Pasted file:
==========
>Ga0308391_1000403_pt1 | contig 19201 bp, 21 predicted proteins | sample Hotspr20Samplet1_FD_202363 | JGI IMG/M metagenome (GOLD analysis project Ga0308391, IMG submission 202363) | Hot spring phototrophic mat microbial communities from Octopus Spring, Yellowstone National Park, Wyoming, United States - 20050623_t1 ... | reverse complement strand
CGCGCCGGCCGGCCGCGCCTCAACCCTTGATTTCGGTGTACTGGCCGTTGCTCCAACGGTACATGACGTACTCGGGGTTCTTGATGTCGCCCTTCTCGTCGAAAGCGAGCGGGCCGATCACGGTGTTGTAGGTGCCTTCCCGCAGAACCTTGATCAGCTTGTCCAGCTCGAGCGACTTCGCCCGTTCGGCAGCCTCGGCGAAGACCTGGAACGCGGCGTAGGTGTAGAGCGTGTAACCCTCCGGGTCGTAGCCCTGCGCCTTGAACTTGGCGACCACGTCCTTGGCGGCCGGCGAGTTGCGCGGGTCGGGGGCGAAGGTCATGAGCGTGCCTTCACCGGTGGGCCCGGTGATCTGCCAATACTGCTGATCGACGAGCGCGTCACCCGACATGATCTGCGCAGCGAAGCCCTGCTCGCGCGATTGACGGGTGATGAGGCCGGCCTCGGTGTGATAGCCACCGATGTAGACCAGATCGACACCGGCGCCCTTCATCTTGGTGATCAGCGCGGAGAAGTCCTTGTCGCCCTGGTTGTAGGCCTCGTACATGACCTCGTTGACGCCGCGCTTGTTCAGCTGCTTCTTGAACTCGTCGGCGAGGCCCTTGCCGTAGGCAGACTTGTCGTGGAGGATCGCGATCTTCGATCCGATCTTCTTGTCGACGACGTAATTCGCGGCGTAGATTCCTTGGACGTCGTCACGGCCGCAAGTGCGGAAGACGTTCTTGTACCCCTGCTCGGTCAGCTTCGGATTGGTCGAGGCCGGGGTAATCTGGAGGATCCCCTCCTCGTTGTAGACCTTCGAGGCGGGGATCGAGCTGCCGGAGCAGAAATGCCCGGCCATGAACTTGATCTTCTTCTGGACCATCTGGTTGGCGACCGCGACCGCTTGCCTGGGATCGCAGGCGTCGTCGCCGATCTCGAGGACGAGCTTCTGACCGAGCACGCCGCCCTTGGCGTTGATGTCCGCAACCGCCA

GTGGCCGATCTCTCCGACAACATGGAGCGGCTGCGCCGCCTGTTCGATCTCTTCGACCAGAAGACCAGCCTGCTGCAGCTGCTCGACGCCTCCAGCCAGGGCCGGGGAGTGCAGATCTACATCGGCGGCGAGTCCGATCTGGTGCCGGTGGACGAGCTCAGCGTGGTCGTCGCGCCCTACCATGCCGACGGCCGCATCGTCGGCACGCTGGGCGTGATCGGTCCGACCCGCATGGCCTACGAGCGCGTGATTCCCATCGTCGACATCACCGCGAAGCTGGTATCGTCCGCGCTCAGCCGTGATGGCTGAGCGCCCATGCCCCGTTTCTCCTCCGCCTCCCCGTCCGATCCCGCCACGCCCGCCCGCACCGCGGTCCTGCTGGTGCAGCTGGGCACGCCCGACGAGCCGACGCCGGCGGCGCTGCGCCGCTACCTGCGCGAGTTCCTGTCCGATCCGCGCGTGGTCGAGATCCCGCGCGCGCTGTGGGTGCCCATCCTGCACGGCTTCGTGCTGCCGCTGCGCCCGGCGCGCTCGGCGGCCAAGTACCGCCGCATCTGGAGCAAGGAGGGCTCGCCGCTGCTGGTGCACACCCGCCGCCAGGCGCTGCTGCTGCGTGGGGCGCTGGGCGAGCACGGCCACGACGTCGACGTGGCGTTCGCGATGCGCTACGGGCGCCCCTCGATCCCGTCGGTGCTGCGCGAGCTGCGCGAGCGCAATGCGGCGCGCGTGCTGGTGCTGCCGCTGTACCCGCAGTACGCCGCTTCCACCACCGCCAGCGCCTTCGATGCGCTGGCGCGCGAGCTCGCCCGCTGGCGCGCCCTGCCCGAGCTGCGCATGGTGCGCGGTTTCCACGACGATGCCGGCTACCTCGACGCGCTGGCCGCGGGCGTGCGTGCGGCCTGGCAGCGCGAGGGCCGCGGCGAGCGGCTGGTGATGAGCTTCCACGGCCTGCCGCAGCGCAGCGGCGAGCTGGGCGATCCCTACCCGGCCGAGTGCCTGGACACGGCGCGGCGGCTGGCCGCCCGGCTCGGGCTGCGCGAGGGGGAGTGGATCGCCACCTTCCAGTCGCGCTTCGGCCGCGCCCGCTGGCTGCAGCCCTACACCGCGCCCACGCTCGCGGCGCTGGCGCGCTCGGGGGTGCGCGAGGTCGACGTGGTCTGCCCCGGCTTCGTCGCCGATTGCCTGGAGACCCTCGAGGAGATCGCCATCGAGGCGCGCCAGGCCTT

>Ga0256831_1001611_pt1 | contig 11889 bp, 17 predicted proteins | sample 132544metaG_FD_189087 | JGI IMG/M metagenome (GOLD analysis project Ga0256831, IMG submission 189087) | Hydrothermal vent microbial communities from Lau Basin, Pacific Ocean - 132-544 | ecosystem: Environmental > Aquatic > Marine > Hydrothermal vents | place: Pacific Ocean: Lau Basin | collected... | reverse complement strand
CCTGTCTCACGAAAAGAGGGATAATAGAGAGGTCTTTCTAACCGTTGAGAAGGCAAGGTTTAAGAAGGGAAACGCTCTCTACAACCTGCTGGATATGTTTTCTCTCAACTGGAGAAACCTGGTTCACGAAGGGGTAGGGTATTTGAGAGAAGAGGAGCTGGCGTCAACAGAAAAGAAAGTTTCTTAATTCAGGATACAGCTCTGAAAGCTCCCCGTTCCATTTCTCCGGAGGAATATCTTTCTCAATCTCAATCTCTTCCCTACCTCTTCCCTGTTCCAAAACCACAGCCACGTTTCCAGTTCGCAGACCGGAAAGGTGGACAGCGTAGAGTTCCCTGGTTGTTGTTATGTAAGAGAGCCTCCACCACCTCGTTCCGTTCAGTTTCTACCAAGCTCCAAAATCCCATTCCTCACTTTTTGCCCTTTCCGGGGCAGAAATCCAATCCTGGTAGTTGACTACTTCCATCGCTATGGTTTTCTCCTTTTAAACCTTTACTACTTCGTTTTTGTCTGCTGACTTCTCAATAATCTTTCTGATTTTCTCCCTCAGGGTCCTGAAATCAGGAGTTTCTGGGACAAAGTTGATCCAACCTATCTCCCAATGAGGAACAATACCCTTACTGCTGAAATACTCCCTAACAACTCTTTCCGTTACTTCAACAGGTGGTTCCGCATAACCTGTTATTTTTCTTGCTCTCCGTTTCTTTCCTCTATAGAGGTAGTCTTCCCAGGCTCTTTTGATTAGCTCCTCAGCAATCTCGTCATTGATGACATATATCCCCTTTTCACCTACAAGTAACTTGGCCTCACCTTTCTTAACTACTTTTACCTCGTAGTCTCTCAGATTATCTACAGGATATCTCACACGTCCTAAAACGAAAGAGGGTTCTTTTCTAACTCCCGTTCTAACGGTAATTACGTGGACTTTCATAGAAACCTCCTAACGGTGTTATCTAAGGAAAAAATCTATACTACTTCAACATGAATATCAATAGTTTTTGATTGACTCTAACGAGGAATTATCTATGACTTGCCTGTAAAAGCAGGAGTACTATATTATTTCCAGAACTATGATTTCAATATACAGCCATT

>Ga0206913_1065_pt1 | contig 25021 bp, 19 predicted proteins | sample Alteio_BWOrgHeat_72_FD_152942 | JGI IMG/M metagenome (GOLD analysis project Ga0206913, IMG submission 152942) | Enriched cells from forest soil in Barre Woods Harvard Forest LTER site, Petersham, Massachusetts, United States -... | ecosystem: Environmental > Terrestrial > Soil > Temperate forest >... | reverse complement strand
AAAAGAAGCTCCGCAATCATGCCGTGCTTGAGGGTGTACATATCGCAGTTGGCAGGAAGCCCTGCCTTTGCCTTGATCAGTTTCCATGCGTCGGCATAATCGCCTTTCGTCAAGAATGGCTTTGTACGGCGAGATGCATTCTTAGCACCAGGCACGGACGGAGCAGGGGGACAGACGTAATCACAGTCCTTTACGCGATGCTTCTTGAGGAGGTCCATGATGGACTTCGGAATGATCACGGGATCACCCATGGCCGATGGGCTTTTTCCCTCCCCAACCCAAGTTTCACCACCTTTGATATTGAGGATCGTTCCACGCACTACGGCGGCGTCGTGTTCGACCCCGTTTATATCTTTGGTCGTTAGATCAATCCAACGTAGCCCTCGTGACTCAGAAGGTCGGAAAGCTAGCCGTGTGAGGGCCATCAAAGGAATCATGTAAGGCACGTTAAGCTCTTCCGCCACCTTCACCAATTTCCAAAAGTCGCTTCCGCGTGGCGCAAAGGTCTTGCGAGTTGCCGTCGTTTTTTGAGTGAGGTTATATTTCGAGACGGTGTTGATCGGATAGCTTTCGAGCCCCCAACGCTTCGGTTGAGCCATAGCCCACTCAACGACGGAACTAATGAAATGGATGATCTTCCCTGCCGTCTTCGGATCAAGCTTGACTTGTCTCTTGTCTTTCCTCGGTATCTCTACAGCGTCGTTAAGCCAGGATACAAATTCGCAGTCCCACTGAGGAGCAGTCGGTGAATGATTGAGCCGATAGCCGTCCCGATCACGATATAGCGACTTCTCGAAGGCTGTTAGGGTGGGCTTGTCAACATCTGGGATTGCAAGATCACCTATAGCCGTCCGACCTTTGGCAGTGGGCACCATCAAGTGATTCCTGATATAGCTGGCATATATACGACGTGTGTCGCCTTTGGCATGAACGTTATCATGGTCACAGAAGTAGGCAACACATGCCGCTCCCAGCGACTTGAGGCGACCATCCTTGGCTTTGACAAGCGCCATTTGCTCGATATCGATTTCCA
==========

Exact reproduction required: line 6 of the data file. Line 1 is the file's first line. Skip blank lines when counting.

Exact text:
>Ga0206913_1065_pt1 | contig 25021 bp, 19 predicted proteins | sample Alteio_BWOrgHeat_72_FD_152942 | JGI IMG/M metagenome (GOLD analysis project Ga0206913, IMG submission 152942) | Enriched cells from forest soil in Barre Woods Harvard Forest LTER site, Petersham, Massachusetts, United States -... | ecosystem: Environmental > Terrestrial > Soil > Temperate forest >... | reverse complement strand